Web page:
Reach Out To Others
Talk to people about what they do to take care of themselves. You might be surprised to find out your co-worker meditates or that your sister bakes. They may give you ideas you wouldn’t think of on your own. You’ll probably discover they had some challenges in putting themselves first, but that it ultimately was worth it.
Take Small Actions
Dr. Giorgio says, “Radical self-care can involve daily small acts of making sure your teeth are brushed, shower is done, bed is made, and breakfast is eaten, etc. It can then move to a larger context of how you are talking to yourself throughout out the day, who are you spending time with and will that support or nourish your growth.” Sometimes just making daily routines for yourself help you to feel better and have a more positive attitude throughout your day.
While self-love is a part of self-care, there are times when you have to make an effort to show yourself love. Make a plan to do something that makes your body or spirit feel great. Take a bubble bath, or do something extravagant like an afternoon at the spa or treating yourself to a night in a fancy hotel.
The bottom line is that setting boundaries is crucial for our mental health and well-being. When we don’t have boundaries, we can feel resentment, anger, and exhaustion which can lead to mental distress, relationship issues, and cause problems at work. When you have healthy boundaries, you feel better, make better decisions, and are able to react from a place of balance.
Declutter Your Life
Try to remove the people and possessions that are not only not bringing you joy, but are weighing you down. If you’re always giving and never receiving, that’s an unhealthy balance. If you’re not getting the support and love from someone, then it’s okay to wish them well and cut them out of your life.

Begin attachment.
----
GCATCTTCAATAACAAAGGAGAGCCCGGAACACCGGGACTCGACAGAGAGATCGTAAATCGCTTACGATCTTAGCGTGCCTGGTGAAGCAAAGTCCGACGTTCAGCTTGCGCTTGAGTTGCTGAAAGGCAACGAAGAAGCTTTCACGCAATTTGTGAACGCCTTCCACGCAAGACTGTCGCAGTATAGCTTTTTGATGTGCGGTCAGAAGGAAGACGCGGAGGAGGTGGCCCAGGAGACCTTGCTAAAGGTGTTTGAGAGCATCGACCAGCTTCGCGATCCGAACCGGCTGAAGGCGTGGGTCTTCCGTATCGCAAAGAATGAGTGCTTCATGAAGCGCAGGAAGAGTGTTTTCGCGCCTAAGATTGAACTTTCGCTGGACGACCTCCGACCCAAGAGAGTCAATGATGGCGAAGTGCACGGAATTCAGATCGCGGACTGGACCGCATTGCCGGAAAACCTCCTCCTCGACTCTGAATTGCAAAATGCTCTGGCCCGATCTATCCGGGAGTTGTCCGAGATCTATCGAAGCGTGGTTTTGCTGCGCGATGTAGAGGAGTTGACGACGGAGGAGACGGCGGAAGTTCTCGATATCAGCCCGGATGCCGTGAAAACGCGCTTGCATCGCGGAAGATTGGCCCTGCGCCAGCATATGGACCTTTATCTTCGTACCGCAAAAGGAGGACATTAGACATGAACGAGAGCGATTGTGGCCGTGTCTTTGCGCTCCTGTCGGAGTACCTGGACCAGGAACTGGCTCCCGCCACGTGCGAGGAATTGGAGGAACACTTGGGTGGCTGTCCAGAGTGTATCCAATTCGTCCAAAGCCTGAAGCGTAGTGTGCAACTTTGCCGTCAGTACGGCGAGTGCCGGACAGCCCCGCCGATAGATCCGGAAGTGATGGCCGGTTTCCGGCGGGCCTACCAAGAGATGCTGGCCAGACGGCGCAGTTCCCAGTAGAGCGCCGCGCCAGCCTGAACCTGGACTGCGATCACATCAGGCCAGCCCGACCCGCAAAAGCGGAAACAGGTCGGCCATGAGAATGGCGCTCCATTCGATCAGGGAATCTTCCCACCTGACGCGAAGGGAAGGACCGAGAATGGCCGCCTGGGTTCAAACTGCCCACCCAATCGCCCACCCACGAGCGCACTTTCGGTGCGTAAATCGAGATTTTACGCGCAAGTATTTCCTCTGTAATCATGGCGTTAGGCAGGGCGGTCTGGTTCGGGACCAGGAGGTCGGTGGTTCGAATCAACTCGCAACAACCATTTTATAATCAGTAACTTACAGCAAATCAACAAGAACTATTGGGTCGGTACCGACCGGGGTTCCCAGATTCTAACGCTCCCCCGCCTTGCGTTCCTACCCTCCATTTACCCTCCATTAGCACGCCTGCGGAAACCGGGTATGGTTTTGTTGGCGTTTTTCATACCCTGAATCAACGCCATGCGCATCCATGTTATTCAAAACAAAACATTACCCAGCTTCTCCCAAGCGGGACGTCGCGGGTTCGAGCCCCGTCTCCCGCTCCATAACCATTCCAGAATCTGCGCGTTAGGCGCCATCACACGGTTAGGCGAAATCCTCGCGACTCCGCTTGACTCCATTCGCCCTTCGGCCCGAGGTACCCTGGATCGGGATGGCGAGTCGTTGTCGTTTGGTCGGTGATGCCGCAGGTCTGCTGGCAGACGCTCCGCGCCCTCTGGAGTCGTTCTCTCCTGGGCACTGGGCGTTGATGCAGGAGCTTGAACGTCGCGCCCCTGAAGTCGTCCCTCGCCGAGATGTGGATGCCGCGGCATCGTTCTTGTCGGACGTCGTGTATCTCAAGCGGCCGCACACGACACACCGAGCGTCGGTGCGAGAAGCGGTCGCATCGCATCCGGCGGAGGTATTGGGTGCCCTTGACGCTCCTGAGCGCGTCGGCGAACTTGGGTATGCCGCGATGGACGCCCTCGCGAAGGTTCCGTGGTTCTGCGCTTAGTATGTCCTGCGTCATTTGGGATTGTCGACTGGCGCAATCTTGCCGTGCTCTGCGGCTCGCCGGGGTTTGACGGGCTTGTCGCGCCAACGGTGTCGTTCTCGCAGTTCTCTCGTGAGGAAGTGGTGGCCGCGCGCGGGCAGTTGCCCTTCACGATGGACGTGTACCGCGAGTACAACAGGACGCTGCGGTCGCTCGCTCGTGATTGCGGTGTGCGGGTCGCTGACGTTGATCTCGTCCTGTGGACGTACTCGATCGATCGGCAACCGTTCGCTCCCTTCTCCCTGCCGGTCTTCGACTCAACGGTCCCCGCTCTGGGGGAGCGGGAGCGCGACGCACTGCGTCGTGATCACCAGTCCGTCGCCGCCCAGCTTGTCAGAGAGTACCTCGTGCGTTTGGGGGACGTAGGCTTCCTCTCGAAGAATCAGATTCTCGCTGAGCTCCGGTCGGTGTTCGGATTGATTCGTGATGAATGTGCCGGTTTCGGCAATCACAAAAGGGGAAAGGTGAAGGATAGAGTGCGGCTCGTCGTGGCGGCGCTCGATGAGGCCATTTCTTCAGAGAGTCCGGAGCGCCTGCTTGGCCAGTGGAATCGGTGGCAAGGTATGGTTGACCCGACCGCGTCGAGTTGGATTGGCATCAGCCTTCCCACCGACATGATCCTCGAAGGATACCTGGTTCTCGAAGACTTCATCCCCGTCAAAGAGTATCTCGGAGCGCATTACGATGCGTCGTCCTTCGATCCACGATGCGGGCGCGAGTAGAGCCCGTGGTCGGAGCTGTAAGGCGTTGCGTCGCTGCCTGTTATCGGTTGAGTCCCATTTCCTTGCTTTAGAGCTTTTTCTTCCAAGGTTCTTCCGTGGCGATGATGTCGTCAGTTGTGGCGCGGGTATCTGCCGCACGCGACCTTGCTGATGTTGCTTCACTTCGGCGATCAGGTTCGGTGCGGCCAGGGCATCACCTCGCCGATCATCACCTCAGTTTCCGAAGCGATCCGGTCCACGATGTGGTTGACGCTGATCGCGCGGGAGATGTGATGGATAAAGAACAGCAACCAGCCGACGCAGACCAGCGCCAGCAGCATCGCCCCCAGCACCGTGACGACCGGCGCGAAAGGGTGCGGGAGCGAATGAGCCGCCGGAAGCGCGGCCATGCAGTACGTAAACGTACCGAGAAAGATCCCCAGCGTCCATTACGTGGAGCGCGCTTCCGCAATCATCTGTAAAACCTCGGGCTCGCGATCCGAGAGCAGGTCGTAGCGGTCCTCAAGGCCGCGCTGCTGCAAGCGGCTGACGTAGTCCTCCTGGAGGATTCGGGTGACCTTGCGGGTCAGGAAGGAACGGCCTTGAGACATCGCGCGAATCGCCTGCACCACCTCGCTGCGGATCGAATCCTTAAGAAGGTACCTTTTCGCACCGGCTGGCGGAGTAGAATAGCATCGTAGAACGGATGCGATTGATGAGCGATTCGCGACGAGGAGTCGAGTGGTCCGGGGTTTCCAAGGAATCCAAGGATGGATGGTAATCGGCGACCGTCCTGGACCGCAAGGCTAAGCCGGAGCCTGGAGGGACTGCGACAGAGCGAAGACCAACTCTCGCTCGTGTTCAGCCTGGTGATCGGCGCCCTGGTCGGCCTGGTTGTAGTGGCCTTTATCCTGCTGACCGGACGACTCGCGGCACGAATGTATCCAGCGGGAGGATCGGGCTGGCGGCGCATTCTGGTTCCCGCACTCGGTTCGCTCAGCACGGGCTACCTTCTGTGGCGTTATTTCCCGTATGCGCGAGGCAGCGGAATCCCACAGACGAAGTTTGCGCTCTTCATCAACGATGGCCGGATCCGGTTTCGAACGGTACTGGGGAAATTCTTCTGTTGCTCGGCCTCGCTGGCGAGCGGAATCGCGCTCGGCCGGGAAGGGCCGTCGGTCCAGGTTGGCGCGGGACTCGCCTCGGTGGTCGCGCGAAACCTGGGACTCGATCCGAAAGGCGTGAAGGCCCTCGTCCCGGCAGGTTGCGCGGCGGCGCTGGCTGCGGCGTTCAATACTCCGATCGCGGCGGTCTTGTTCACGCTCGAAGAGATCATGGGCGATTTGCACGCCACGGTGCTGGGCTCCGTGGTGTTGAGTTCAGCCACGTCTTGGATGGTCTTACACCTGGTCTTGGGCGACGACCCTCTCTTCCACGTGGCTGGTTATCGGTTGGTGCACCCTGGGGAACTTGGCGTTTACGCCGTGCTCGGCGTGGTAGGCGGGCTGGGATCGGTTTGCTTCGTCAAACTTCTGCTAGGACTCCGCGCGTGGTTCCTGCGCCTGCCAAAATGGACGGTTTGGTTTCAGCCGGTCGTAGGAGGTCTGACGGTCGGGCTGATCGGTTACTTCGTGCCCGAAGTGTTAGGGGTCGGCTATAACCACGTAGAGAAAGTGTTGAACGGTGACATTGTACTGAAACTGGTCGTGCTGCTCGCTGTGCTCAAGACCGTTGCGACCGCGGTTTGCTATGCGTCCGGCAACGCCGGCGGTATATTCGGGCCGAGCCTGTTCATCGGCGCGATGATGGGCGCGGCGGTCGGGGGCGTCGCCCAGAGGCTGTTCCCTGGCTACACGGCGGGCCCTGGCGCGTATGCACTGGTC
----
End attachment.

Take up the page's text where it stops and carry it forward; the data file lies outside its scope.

Give Yourself Permission
When you’re used to always doing for others, it may feel strange to put yourself first in your daily life and you might feel guilty. Lifestyle and mindfulness coach Wade Brill says, “Self-care doesn’t have to be about going on a yoga retreat or wearing a face mask. It is a deeper process. It stems from giving yourself permission to treat yourself with kindness and compassion and honor what your mind, body, and soul need.”
Be Grateful For The Good In Your Life
It doesn’t matter if you’ve achieved all the goals you set out to do or if you’re just starting out, because no matter where you are on your journey, you’ve already accomplished a lot. There’s so much for all of us to be grateful for and gratitude is a powerful force. Recognizing how much you have already is a positive step in appreciating and loving the life you have.
When we’re used to constantly doing for others, saying “no” can feel wrong and uncomfortable. What if they get angry or stop loving us? The truth is saying “no” is better for everyone involved. You don’t waste time doing something that you don’t want to do, and you don’t build up feelings of resentment towards them for asking you. Founder of Take Root Therapy Saba Harouni Lurie says, “ The most radical part of self-care for caregivers is the act of saying no. Saying no to others’ requests on your time and energy and saying yes to your own needs can feel scary, especially since many caregivers feel that their value comes from what they can offer other people.”
Promise To Take Care Of Yourself
You’ve come up with a plan and you know what steps you need to take in order to practice radical self-care and put yourself first. Now, it’s time to commit to putting yourself and prioritizing your needs.
There are so many benefits from making the decision to prioritize yourself and practice radical self-care. Health and wellness expert Caleb Backe says, “Radical self-care is the idea that if you’re not looking after yourself properly, you’re simply unable to look after others. The reason why you constantly feel so worse for wear is that you’re trying to give from a cup that’s practically empty. You have to make sure you’re overflowing in order to give to others. If you find that you’re living in constant stress, struggling to juggle the many social commitments in your life, and are often running on empty, then radical self-care is for you.”
Putting yourself first isn’t such a radical idea after all. If you’re emotionally and physically depleted, you have nothing in reserve to give to others or to yourself. It’s unselfish and the most caring thing you can do for yourself and your loved ones.
What are your thoughts regarding radical self-care? Is it selfish or a vital part of caring for yourself?